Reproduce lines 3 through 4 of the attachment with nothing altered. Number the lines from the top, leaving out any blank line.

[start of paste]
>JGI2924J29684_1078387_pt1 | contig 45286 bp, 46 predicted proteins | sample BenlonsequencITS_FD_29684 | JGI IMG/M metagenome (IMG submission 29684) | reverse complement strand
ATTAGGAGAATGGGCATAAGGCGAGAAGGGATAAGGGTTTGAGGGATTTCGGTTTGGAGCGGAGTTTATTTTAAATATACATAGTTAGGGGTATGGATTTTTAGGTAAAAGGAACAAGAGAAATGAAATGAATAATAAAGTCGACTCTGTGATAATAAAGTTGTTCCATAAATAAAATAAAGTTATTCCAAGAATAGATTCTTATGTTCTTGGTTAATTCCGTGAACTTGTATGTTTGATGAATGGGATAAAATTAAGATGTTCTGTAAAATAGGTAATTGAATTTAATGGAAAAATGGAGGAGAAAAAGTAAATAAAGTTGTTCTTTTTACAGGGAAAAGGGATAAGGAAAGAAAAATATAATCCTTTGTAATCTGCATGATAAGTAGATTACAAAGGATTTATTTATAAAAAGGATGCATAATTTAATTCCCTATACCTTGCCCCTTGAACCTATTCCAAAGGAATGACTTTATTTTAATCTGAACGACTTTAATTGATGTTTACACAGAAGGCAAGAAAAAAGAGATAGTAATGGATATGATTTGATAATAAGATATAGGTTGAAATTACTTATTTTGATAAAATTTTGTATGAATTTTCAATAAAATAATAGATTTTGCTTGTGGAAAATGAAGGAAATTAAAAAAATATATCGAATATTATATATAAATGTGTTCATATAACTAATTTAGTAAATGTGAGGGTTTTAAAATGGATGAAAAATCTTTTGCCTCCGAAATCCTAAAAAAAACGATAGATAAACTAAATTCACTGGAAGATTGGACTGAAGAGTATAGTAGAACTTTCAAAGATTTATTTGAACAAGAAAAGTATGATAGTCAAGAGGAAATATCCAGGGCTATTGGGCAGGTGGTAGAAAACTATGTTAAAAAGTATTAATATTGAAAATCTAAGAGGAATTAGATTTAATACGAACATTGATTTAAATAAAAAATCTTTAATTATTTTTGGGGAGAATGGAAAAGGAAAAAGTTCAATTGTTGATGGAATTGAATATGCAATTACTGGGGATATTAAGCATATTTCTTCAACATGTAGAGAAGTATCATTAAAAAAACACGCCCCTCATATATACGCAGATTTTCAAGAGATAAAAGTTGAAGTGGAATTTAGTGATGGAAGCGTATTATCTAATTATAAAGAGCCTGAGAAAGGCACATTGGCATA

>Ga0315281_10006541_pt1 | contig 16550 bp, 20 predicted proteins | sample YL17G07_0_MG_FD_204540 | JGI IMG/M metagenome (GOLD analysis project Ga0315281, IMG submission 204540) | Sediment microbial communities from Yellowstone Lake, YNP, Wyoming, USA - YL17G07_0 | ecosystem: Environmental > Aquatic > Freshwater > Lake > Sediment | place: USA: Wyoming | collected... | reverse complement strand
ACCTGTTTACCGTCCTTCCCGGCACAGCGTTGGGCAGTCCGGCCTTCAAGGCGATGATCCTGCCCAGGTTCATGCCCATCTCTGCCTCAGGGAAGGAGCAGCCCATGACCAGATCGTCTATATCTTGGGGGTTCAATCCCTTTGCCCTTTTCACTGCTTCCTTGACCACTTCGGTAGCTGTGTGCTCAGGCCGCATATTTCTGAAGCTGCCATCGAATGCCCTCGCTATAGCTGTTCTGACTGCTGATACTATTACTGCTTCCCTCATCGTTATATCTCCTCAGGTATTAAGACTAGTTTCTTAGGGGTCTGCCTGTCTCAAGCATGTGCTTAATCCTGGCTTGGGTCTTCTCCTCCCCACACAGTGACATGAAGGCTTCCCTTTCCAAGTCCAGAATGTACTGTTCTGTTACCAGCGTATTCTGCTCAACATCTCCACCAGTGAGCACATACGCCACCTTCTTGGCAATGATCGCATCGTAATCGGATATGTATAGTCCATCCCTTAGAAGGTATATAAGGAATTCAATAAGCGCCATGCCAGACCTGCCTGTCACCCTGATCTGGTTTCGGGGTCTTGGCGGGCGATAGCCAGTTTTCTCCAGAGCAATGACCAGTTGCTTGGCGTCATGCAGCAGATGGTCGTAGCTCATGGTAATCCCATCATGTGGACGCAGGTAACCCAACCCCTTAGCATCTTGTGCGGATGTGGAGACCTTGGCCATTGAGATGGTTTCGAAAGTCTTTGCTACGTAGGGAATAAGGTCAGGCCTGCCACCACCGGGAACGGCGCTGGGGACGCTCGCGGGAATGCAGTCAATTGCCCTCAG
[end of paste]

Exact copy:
>Ga0315281_10006541_pt1 | contig 16550 bp, 20 predicted proteins | sample YL17G07_0_MG_FD_204540 | JGI IMG/M metagenome (GOLD analysis project Ga0315281, IMG submission 204540) | Sediment microbial communities from Yellowstone Lake, YNP, Wyoming, USA - YL17G07_0 | ecosystem: Environmental > Aquatic > Freshwater > Lake > Sediment | place: USA: Wyoming | collected... | reverse complement strand
ACCTGTTTACCGTCCTTCCCGGCACAGCGTTGGGCAGTCCGGCCTTCAAGGCGATGATCCTGCCCAGGTTCATGCCCATCTCTGCCTCAGGGAAGGAGCAGCCCATGACCAGATCGTCTATATCTTGGGGGTTCAATCCCTTTGCCCTTTTCACTGCTTCCTTGACCACTTCGGTAGCTGTGTGCTCAGGCCGCATATTTCTGAAGCTGCCATCGAATGCCCTCGCTATAGCTGTTCTGACTGCTGATACTATTACTGCTTCCCTCATCGTTATATCTCCTCAGGTATTAAGACTAGTTTCTTAGGGGTCTGCCTGTCTCAAGCATGTGCTTAATCCTGGCTTGGGTCTTCTCCTCCCCACACAGTGACATGAAGGCTTCCCTTTCCAAGTCCAGAATGTACTGTTCTGTTACCAGCGTATTCTGCTCAACATCTCCACCAGTGAGCACATACGCCACCTTCTTGGCAATGATCGCATCGTAATCGGATATGTATAGTCCATCCCTTAGAAGGTATATAAGGAATTCAATAAGCGCCATGCCAGACCTGCCTGTCACCCTGATCTGGTTTCGGGGTCTTGGCGGGCGATAGCCAGTTTTCTCCAGAGCAATGACCAGTTGCTTGGCGTCATGCAGCAGATGGTCGTAGCTCATGGTAATCCCATCATGTGGACGCAGGTAACCCAACCCCTTAGCATCTTGTGCGGATGTGGAGACCTTGGCCATTGAGATGGTTTCGAAAGTCTTTGCTACGTAGGGAATAAGGTCAGGCCTGCCACCACCGGGAACGGCGCTGGGGACGCTCGCGGGAATGCAGTCAATTGCCCTCAG